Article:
Using Medicaid to Support Working Age Adults with Serious Mental Illnesses in the Community: A Handbook. Conclusion


In the case of working-age adults with serious mental illnesses, the main pathway to Medicaid eligibility is via the SSI program, either by being a SSI cash assistance beneficiary or by meeting SSI-disability criteria and securing eligibility through another optional eligibility group (e.g., medically needy). Meeting SSI disability criteria is decisive (except for individuals who are medically improved in TWWIIA states that include such individuals). Because of the stringency of SSI/SSDI disability criteria, low-income individuals with serious mental illnesses who qualify for Medicaid through the “SSI pathway” have especially challenging impairments and, therefore, would benefit from the provision of rehabilitative and other services. The same is true of adults in TANF households who have serious mental illnesses, even though they might not meet SSI disability criteria.

Federal Medicaid law and policy give states important latitude in extending Medicaid eligibility beyond SSI cash assistance beneficiaries. In particular, individuals who are SSDI beneficiaries but do not receive SSI can be included in a state’s Medicaid program in various ways, including the 100 percent of poverty option or the medically needy option. These SSDI beneficiaries must meet the same disability tests as SSI beneficiaries. A large proportion of SSDI beneficiaries have mental disorders, including serious mental illnesses.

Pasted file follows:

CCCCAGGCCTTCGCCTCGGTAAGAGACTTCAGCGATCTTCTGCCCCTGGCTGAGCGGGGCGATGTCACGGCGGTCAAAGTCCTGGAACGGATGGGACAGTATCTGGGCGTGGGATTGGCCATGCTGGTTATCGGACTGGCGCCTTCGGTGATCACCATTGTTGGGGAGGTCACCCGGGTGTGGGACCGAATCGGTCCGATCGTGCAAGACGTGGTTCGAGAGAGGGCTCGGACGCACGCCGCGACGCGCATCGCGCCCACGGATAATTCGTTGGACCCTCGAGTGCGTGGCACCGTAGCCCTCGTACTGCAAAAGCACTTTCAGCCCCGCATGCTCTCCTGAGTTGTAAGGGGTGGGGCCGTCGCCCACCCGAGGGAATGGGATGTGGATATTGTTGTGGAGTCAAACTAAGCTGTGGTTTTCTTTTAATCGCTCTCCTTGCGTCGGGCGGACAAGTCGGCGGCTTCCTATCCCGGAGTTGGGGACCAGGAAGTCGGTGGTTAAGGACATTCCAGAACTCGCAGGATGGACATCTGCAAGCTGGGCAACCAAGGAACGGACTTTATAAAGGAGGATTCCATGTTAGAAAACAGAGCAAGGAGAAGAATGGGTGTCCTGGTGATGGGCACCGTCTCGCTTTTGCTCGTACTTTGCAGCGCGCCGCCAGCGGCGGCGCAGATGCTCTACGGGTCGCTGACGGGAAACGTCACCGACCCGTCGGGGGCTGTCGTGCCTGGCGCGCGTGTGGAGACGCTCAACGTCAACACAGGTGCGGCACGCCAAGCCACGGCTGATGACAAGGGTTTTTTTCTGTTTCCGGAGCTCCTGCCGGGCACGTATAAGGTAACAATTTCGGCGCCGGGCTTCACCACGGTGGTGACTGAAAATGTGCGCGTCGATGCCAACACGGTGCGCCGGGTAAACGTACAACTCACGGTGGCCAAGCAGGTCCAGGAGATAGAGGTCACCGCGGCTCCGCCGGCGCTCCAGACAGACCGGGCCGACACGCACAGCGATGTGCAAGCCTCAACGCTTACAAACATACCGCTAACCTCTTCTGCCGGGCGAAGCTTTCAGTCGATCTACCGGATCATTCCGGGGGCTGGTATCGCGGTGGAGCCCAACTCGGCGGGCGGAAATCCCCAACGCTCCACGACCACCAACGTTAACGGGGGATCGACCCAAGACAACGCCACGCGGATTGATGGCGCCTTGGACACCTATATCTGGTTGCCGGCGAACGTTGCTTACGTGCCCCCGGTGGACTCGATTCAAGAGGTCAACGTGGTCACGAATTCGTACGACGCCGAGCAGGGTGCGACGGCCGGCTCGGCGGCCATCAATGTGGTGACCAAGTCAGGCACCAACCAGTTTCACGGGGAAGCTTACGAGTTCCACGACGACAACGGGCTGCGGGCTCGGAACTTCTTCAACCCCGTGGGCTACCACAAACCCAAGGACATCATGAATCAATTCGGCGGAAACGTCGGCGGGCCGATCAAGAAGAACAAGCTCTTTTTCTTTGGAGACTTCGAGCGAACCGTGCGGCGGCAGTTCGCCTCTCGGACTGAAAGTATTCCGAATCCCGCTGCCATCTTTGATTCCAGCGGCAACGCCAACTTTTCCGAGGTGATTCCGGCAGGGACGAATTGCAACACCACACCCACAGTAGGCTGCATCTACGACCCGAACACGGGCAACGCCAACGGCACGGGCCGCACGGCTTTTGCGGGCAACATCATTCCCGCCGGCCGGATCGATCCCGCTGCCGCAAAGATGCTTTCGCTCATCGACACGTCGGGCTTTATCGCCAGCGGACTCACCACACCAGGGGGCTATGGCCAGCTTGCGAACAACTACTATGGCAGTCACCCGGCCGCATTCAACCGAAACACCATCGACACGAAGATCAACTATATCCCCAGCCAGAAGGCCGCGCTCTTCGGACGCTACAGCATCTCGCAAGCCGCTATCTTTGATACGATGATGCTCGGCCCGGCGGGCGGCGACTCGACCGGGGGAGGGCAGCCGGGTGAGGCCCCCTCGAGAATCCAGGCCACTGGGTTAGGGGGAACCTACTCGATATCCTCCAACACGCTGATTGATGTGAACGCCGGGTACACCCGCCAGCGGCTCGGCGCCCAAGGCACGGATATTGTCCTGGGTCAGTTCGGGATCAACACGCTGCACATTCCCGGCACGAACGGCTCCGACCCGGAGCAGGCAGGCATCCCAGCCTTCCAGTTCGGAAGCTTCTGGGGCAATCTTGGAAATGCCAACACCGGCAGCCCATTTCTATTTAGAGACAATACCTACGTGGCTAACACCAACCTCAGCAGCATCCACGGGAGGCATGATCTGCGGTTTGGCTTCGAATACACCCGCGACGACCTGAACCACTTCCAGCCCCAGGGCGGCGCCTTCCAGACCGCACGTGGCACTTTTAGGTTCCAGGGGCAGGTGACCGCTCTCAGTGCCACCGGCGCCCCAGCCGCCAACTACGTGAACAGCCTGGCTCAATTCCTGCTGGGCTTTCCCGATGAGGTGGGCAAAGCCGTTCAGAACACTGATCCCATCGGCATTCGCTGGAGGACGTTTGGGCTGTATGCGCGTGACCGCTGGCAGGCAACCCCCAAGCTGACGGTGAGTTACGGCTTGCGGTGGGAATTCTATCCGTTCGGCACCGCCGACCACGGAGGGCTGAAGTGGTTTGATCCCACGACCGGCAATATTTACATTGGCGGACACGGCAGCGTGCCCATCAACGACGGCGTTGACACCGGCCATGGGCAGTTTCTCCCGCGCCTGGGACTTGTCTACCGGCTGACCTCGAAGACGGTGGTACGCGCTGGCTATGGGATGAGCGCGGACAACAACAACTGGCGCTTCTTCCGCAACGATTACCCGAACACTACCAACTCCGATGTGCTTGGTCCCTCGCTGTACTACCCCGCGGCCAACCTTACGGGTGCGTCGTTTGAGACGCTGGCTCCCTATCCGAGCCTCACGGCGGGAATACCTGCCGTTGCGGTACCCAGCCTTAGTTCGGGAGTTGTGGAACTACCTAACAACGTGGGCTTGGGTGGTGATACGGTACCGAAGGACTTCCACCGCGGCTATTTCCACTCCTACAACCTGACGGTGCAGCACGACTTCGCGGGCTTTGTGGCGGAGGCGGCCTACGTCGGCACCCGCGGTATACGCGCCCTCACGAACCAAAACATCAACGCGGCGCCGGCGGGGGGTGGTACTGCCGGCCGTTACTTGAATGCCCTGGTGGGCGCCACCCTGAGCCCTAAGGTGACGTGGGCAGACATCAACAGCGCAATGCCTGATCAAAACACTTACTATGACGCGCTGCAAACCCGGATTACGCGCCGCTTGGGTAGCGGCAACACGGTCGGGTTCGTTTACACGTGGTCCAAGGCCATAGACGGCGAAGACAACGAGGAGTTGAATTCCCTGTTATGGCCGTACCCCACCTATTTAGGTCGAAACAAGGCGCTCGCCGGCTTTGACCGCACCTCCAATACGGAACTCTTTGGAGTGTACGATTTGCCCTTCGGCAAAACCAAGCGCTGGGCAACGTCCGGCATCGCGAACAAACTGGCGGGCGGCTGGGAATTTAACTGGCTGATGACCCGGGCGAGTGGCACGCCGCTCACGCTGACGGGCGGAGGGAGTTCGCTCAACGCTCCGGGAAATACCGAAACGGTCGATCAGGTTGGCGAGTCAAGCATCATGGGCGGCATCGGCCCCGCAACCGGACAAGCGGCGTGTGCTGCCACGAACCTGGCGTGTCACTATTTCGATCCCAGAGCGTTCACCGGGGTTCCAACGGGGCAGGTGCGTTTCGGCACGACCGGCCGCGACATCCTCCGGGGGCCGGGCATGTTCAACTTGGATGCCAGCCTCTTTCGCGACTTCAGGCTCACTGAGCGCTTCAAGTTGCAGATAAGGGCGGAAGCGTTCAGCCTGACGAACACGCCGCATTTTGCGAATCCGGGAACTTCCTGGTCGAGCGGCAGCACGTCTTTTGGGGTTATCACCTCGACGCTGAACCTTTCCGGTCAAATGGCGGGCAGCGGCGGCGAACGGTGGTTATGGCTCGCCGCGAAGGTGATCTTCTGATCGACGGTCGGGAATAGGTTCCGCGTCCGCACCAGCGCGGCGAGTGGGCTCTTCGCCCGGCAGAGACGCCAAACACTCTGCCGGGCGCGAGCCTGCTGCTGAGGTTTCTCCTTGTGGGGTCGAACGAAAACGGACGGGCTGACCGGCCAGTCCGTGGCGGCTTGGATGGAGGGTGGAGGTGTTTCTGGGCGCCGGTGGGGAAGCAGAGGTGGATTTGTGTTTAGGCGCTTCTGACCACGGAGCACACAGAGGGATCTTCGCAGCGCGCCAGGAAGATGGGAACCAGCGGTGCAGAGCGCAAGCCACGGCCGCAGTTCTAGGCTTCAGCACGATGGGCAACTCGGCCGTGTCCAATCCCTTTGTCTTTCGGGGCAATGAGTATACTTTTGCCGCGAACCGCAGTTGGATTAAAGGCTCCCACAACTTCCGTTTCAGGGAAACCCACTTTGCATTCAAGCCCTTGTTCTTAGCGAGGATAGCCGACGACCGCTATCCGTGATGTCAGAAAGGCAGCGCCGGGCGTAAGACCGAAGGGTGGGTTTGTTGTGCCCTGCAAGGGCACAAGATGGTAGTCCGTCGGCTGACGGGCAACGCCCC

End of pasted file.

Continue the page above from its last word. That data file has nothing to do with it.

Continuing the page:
Medicaid’s overall role in meeting the needs of working-age adults with serious mental illnesses in any particular state hinges to a significant degree on a state’s policies concerning the coverage of people with disabilities. In states that have broadened Medicaid eligibility for people with disabilities, a greater proportion of individuals with serious mental illnesses are able to receive Medicaid-funded services. As a result, other resources can be used to meet the needs of a greater number of persons who do not qualify for Medicaid, and other investments can be made in community mental health services. To the extent that a state’s Medicaid eligibility policies also help overcome disincentives to work (either by invoking the options for workers with disabilities or the flexibility available under §1902(r)(2)), individuals can be encouraged to enter the workplace because they can maintain Medicaid coverage and thereby have ongoing access to Medicaid community mental health services.

For people who obtain Medicaid eligibility, a state may offer vital benefits that will assist their recovery and address other important needs. Chapter 4 describes the types of benefits that states may offer to individuals with serious mental illnesses.

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